Vajrayana wisdom is based on the Mahayana view of the three turnings of the wheel of dharma. The first turning of the wheel teaches the four noble truths, and analyzes how grasping and fixation on what we desire leads to further suffering. The second turning of the wheel teaches the emptiness of any true self, and the emptiness of all phenomena. When this vast and profound insight dawns, one is inspired to seek spiritual perfection not just for oneself but for all sentient beings. The third turning teaches that beyond emptiness, beyond any selfness of oneself or the external world, is wisdom and luminosity, inconceivable to the conceptually bound mind. It teaches that all beings have buddha nature, or the inherent capacity to evolve so as to realize this. Vajrayana Buddhism can only be understood within the context of these teachings, otherwise it degenerates into shamanism, magic, or pleasure seeking for personal ends. This book is constantly grounded in this understanding.

Vajrayana is the path of skillful means. It is designed to quicken the progress of those of us with female and male human bodies, and it uses many techniques to engage our bodies, our thoughts and our emotions to achieve realization and liberation. In Buddhist Vajrayana, wisdom is the feminine principle, and skillful means is the masculine principle. The feminine principle, wisdom, is primordial space, the source or womb which gives birth to all phenomena. Therefore it comes first. But both these principles are found in men and women, and their union is what sets the world on fire and produces liberation. The dakini is the personification or symbol of the feminine principle, but in some sense is also beyond gender. This is the core subject of Simmer-Brown's book.

Simmer-Brown's treatment of the dakini is organized around a poem by Khenpo Tsultrim Gyamtso Rinpoche, reprinted in the book, which speaks of the secret dakini, the inner dakini, the outer dakini, and the outer-outer dakini. The last of these is the dakini as a human woman. The discussion of these four is powerful and leisurely, and diffuses many possible misunderstandings along the way. The book really covers the entire vajrayana path. It discusses the three roots: guru, yidam and protector. It contains an amazingly lucid discussion of the mandala principle. It discusses the generation and completion stages of vajrayana practice. It explains how the transmission of the dharma across generations is kept both authentic and up-to-date by means of both the ear whispered lineage and the discovered treasure (terma) lineage, and discusses the role of the dakini in both of these. Indeed, the book appears to give away too many secrets, but what keeps it pure is the author's veneration of her teachers, her profound respect and insight into the subject, and the constant grounding of the Vajrayana in the view of Mahayana Buddhism.

I recommend this book to anyone who wants an introduction to the authentic essence of Buddhist Tantra, as well as someone whose specific interest is in the feminine principle or dakini. The title of the book suggests the freshness and living presence of the dakini, the breath as the ear-whispered teachings of Vajrayana, and the breath as the very essence of Buddhist meditation. If you want to know more than what Judith Simmer-Brown's book teaches, you will have to find a personal teacher.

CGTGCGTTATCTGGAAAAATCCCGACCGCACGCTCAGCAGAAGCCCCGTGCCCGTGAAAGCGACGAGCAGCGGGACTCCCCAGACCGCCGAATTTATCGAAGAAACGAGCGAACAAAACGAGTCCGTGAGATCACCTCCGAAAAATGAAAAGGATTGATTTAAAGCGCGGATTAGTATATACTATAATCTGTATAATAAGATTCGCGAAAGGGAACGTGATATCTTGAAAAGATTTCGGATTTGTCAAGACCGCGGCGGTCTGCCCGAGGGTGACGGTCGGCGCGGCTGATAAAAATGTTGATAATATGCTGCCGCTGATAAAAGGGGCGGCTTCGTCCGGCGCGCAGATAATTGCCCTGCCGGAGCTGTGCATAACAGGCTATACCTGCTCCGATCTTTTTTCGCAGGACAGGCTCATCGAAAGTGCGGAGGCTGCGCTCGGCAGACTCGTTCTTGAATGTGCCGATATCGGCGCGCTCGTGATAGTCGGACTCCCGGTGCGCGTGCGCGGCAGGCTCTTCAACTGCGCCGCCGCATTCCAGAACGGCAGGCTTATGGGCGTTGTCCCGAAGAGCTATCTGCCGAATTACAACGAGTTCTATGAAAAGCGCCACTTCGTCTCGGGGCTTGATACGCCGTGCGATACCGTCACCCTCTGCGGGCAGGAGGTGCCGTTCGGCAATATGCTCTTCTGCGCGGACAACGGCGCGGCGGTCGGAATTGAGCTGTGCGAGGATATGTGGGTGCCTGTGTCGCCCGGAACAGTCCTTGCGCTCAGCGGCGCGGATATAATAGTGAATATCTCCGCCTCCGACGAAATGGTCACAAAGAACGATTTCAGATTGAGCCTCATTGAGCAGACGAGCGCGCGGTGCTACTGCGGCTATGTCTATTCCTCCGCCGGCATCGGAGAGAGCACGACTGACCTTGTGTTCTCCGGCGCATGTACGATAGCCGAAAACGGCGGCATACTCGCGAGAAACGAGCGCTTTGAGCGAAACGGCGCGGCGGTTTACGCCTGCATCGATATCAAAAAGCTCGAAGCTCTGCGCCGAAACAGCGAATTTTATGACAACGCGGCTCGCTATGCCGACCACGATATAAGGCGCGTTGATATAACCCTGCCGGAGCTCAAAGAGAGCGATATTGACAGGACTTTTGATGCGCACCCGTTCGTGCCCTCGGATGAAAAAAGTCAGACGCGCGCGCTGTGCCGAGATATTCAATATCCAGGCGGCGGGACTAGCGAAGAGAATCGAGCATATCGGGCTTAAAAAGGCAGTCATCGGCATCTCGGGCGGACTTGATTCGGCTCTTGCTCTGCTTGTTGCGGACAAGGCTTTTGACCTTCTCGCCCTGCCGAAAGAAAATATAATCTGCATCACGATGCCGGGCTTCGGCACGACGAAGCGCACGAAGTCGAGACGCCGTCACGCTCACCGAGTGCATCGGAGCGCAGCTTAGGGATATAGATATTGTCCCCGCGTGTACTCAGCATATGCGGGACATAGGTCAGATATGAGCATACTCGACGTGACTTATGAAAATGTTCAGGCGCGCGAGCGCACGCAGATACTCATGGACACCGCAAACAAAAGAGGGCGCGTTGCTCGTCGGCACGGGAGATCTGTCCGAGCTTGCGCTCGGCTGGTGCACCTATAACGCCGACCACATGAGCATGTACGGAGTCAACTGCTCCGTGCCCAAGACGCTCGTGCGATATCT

39 internautes sur 39 ont trouvé ce commentaire utile 
5.0 étoiles sur 5 A Must Have for Feminists and buddhists 14 janvier 2003
Par B. Hoffman - Publié sur
Format: Broché
This book is at once both a very much needed manual for serious students of Buddhism as well as a clear and authoritative education for the feminist.
For the Feminist: This is a book that should be savored and closely studied. The wisdom that this research and insight present transcends any idea that anyone--male or female--could have cooked up about any topic adressed here. I doubt that I will ever be able to hold a serious conversation on the subject of gender differences with anyone, male or female, who has not read this book. Every page is filled with the author's insights and detailed instructions gathered during many years of her own personal investigation. Along the way she debunks many previous misunderstandings of respected authors and thinkers who have attempted to prove their biased points of view using Tibetan texts and ideas as their reference points, but have misconstrued the basic meaning due to their own wishful thinking. Simmer-Brown points out that the female mind is neither superior nor inferior to, and not the same as and not different from the male mind. One begins to see that the battle of the sexes has come about from a simple confusion with regard to the mind itself, explained here in terms of the feminine principle of Secret Dakini. Relative differences do exist and when understood properly, become a strength that both genders can draw from. The complex topic of the role of women in religion and for that matter in any society is given a breath of fresh air with keen insights such as:
"For Tibetans, the `feminine' refers to the limitless, ungraspable, and aware qualities of the ultimate nature of mind; it also refers to the intensely dynamic way in which that awareness undermines concepts, hesitation, and obstacles in the spiritual journeys of female and male Vajrayana practioners. The `masculine' relates to the qualities of fearless compassion and actions that naturally arise from the realization of limitless awareness, and the confidence and effectiveness associated with enlightened action."(p.33)